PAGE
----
A staple part of Brazilians’ diet for centuries, this has since become one of the most praised superfoods. Acai is a small purple berry that grows naturally in the Amazon rainforest. It is packed with antioxidants, far more than in other berries such as blueberries and strawberries. It is also a good source of fiber and healthy fats. Finding acai berries outside of Brazil can be tricky, but it’s easy to buy it in powder form to add to smoothies or yogurts.
A close relative to the cocoa plant, the cupuaçu has a chocolate flavor mixed with a slight citrus undertone. In addition to its great taste, the white pulp is rich in antioxidants and amino acids. It is sold as a butter that can be added to smoothies or used as an alternative to oil when cooking. It can also be rubbed directly onto the skin and hair to leave it soft and smooth – and smelling wonderful.
In Brazil, the most common type of coconut is the Anao coconut, which has a smooth, green shell. The water inside is low in calories and rich in potassium, making it an ideal healthy way to stay hydrated on the beach or simply as an occasional alternative to water.
Brazil nuts are a great source of selenium and eating just three of them will give you your recommended daily amount. Selenium is good for those with an underactive thyroid and it has also been linked to helping to combat depression, boosting the immune system and even impeding the development of cancer.
Brazil has several types of banana from huge bananas known as plantain to smaller, sweet ones known as silver bananas. All of them are a great source of potassium and contain resistant starch, which is a healthy carb that helps fill you up and prevents snacking. Bananas have also been linked to lowering blood pressure.
The unusual taste of camu camu takes a little time to get used to, yet the health benefits are enormous – camu camu contain 100 times more vitamin C than lemon and is great for supporting the immune system. It’s also high in beta-carotene, protein and good fatty acids. The most popular way of eating camu camu is as a powder that can be added to a smoothie or as a supplement pill.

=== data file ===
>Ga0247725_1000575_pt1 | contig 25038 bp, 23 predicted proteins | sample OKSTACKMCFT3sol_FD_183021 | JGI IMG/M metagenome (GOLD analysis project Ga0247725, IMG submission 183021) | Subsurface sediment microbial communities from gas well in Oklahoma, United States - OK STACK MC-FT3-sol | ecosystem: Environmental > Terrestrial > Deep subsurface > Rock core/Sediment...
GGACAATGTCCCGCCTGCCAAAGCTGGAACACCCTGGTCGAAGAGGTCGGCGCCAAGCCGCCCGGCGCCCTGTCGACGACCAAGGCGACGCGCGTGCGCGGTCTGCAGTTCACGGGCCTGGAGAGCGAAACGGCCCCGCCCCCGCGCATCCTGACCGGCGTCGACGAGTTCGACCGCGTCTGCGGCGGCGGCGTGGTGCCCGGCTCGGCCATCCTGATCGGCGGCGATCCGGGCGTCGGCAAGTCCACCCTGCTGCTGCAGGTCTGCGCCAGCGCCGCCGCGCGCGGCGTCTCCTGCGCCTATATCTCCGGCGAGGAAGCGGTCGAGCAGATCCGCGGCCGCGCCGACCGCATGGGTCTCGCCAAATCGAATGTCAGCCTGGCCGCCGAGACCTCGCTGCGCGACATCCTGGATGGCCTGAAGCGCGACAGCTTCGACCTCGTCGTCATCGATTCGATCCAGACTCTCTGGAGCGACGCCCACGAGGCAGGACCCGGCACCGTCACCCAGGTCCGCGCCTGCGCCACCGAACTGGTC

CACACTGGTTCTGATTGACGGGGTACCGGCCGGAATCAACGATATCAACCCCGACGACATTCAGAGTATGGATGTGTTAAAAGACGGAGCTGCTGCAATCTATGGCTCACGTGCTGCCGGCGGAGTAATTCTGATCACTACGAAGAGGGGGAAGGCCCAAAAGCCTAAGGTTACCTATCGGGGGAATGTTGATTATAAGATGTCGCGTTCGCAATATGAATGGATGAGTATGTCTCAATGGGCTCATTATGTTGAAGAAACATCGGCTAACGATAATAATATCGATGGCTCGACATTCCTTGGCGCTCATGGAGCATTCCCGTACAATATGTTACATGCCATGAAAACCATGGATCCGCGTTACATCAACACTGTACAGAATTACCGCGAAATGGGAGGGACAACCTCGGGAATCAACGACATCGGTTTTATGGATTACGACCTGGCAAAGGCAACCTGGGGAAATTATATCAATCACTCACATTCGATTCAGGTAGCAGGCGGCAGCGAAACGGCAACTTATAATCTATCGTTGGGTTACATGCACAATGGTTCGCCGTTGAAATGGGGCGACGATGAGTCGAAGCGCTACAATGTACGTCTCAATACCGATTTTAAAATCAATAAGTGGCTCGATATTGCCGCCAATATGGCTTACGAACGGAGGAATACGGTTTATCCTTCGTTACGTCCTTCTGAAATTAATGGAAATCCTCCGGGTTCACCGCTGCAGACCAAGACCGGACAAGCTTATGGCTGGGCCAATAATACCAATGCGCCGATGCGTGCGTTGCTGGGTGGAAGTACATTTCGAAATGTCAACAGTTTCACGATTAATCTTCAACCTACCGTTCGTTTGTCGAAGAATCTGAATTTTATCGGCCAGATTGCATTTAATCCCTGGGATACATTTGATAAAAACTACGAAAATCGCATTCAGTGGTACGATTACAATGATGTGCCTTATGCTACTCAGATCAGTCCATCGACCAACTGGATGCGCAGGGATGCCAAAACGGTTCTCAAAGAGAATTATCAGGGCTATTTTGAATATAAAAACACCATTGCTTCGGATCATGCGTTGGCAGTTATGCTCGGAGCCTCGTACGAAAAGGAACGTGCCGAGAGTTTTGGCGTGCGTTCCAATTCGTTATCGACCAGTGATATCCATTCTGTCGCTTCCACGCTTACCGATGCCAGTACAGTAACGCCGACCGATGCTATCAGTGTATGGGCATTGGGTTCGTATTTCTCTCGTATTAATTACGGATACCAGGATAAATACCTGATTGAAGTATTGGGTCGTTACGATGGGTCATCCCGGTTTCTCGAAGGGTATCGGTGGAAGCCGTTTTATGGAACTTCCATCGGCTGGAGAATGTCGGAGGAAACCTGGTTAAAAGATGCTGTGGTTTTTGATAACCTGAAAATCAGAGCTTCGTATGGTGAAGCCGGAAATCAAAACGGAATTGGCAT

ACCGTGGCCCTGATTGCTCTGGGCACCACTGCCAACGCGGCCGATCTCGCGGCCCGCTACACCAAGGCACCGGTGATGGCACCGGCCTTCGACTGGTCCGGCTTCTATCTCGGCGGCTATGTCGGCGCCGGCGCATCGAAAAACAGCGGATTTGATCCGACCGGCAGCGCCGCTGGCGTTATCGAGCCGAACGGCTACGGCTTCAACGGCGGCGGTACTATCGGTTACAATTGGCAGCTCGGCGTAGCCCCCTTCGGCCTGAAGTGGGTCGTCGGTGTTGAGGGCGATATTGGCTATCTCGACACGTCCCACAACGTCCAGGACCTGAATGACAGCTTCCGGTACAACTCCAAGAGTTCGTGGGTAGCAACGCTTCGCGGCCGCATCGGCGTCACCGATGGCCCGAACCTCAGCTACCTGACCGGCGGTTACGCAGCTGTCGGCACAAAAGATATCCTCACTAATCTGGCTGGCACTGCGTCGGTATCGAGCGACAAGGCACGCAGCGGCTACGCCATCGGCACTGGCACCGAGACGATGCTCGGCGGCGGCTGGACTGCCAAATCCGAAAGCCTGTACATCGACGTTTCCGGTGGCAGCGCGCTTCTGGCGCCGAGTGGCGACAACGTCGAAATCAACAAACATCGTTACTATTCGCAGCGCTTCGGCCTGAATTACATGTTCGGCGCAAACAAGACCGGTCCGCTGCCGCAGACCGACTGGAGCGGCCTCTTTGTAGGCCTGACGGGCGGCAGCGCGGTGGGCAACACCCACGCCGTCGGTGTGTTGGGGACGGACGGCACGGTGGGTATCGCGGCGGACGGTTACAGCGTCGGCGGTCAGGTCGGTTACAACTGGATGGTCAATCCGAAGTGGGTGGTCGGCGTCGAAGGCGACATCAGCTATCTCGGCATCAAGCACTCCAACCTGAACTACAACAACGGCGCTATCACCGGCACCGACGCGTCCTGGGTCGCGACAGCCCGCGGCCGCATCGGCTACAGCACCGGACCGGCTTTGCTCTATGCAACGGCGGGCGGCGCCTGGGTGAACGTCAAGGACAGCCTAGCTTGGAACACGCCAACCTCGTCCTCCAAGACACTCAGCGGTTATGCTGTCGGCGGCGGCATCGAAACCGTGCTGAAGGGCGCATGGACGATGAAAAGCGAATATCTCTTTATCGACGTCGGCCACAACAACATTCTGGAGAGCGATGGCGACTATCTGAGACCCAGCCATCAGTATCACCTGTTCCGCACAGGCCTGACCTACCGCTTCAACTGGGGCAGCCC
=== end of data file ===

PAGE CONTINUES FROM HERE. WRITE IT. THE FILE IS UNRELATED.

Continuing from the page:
Cassava is a popular root in Brazil that is often eaten fried at bars. It is considered a superfood as one cup of raw cassava root contains one-half of your daily recommended amount of vitamin C. It also helps replenish collagen, which is vital for anti-aging and has significant quantities of folate, fiber and potassium. It’s also a great option for those that prefer to eat gluten-free.
Guarana is a red plant that grows in the Amazon and contains a superfood seed that has twice as much caffeine than a coffee bean. As a result, it is considered a rich source of antioxidants and its caffeine-properties speeds up metabolism that burns fat quicker.
Watermelons grow naturally in Brazil. They’re mostly made up of water, a characteristic that gives them low sugar and calorie properties. They are high in vitamin A and C and have been linked to lowering blood pressure and reducing the risk of heart disease.
A key ingredient in the Brazilian diet and often eaten at lunch and dinner, the black bean is a fantastic superfood. They are high in protein that helps fill you up for longer, as well as being a great source of fiber, folate and magnesium. They have also been linked to lowering cholesterol.
Passionfruits are delicious when mixed with a smoothie or granola bowl, making it an easy way of enjoying the benefits of this superfood. One cup contains a quarter of the recommended daily amount of vitamin A which is crucial for good skin and good vision. They are rich in vitamin C and fiber, also being a natural remedy for reducing anxiety and stress.
Sweet potatoes are popular in Brazil and are sometimes eaten as part of a smoothie. Just half a sweet potato contains an enormous quantity of Vitamin A – 450% of the daily amount. This is good for the skin, hair and the immune system.